Easter in Zambia
A Western Territory officer serving overseas reports from the field.
by Beryl Pierce, Major –
On Good Friday, we had a service at my corps in the Mandevu Compound, where I am a part-time corps officer, with four other centers from our section. Three hundred people gathered for the meetings—it was a great blessing! I spoke at the holiness meeting; the section officer, Captain Ruth Nakalonga (commissioned last November) spoke at the salvation meeting. My corps treasurer spoke at the open air meeting, held in the center of Mandevu Compound—a dirt lot that is used as a playing field.
On Saturday I supported Captain Nakalonga at the funeral and burial of one of our Youth Songsters, just 27 years old, a young lady from the Chiesa Corps—a corps currently constructing their building and without an officer. Our section is a united one and everyone knows everyone. At the funeral, the Youth Songsters and Youth timbrelists performed in tears. People said the woman died of TB but her friends all knew that it was AIDS that really took her—a very strong and powerful lesson for them!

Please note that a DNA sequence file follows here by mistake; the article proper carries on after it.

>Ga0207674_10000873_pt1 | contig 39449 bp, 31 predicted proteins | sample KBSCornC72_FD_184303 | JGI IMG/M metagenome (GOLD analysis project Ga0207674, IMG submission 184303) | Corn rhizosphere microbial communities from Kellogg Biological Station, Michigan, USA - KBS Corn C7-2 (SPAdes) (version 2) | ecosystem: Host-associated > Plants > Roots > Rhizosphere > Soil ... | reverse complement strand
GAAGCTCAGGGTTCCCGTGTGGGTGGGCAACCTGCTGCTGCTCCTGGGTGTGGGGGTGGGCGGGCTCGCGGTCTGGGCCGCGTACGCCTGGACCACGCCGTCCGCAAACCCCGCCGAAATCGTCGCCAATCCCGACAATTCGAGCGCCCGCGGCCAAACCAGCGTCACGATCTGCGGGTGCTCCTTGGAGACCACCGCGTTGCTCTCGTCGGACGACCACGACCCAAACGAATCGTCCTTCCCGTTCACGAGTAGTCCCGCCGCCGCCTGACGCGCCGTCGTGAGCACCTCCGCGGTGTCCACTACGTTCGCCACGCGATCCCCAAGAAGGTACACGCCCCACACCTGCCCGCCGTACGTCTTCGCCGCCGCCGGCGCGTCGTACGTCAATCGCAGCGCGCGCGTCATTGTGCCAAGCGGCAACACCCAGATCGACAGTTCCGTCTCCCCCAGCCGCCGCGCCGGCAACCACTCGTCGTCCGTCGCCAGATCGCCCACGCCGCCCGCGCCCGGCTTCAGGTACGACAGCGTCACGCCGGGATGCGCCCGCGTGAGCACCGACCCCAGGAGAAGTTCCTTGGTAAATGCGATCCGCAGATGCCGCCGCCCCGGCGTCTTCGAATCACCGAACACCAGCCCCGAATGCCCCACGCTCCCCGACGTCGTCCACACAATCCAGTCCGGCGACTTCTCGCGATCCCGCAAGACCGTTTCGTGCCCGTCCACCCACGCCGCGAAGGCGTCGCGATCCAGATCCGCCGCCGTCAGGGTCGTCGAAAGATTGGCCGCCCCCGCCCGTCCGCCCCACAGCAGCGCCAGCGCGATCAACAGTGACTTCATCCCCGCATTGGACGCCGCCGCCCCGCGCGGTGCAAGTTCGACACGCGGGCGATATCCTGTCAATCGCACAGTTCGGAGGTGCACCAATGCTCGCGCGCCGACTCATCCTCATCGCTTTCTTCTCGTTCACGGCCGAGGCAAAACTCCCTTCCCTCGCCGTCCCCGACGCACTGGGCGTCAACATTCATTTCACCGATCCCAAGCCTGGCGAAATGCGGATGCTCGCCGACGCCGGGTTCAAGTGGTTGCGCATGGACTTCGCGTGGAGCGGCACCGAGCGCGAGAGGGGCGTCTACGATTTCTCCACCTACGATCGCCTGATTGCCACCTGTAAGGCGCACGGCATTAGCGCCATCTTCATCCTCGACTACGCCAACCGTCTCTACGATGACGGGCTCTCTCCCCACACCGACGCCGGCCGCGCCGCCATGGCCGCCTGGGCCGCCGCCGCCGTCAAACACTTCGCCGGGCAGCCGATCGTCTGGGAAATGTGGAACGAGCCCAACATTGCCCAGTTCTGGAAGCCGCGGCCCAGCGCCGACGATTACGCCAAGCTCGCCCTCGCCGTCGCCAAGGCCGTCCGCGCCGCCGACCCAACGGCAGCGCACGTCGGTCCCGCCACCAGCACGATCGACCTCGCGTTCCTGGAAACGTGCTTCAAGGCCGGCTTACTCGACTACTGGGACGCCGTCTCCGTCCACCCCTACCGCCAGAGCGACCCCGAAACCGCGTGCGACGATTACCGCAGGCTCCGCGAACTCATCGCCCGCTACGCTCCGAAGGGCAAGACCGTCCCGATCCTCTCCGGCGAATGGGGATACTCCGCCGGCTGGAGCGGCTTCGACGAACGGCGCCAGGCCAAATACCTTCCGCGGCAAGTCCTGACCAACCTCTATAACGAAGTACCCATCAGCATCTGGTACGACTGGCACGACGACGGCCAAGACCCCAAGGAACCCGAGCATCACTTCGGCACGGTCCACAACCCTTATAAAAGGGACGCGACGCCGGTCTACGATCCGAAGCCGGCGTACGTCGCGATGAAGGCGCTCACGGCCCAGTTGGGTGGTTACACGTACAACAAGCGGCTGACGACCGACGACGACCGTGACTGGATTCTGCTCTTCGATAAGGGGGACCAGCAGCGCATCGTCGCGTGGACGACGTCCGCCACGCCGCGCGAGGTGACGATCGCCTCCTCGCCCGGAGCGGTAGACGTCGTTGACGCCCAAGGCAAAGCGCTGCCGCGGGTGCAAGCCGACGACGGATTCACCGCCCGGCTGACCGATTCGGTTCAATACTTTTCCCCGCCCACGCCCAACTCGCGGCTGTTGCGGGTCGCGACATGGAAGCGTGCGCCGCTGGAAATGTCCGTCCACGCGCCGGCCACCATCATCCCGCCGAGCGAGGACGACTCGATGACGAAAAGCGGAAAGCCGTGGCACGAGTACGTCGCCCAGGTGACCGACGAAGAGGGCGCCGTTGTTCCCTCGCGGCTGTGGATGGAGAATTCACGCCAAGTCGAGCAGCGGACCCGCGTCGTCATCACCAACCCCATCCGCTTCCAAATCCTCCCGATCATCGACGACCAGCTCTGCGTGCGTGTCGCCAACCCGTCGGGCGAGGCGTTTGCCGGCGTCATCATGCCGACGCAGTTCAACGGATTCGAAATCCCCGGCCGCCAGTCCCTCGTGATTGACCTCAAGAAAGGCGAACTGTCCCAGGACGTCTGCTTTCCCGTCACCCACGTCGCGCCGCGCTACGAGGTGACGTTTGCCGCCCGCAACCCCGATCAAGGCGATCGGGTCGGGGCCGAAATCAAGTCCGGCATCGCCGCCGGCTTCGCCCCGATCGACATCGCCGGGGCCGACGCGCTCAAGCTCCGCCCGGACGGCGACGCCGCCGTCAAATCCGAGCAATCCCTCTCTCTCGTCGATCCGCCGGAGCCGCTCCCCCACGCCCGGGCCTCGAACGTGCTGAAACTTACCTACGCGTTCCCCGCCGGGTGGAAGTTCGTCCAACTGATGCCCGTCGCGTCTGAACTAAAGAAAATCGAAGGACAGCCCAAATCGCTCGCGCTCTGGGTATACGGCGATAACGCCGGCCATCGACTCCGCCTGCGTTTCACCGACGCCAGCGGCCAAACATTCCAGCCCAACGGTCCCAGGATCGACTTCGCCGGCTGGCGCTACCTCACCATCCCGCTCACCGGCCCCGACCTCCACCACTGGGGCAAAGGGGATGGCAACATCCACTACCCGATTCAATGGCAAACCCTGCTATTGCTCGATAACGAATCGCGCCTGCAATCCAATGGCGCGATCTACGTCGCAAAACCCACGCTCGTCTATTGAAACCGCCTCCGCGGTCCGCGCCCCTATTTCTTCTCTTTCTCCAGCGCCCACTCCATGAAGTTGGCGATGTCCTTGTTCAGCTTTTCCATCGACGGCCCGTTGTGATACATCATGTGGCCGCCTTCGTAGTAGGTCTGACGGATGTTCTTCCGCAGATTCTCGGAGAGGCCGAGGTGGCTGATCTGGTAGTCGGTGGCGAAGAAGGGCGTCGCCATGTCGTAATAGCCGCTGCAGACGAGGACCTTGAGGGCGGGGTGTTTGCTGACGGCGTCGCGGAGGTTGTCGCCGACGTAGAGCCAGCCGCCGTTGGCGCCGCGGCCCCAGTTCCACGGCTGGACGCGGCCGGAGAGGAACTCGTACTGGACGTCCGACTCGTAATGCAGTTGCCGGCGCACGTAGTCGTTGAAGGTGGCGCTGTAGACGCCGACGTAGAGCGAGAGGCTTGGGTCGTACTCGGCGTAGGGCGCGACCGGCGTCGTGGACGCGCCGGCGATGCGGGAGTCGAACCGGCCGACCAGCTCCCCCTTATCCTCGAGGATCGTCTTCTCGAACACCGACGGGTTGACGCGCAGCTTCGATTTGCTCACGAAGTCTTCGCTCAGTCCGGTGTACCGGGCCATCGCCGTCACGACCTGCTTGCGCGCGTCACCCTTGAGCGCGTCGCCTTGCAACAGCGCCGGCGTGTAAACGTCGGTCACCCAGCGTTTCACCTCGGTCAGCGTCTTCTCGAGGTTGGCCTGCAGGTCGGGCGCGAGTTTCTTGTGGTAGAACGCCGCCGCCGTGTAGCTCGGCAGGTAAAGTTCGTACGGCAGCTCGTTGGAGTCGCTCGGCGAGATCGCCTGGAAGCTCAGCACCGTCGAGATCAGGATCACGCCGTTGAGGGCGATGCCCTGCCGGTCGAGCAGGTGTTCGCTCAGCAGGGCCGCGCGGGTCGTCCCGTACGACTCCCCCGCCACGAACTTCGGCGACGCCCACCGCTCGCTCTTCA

The cemetery was so poor—you can’t even imagine—on a hillside, with dirt grounds. The path into the cemetery was full of large potholes and ruts from vehicles getting stuck in the mud. Even my vehicle had to be pushed out of a rut at one point.
The grave mounds were only two feet apart. In our location four other groups were burying their loved one, all at the same time. We could hardly hear each other as I did the committal. Here, before you can leave the site, the casket must be fully buried and mounded for fear of grave robbers.
After the burial we visited the home—one of the poorest here in Lusaka. After a song and a prayer with the family we entered a small, dark bedroom for a bite to eat. (I knew I could did not dare eat or drink anything or I would be too sick to attend the Sunday services, so I abstained, even though it was nearly 3 p.m. in the afternoon.) The walls and floor were unfinished cement, and there was no ceiling, just the bare tin roofing sheets. The bed was covered with dingy bedding, and on the bed lay a tiny infant.
On Easter Sunday we met at another of our section corps. Since the hall was too small, we met outside. Around two hundred attended the service, and although we had no speaker system, the young captain, our territorial youth secretary spoke well—nearly all came forward during the appeal. Poverty lays the hearts open for the power of God to move in! There is something to the saying of Christ about the rich man and the camel; I am sure that is why The Salvation Army in Africa is the fastest growing Army in the world.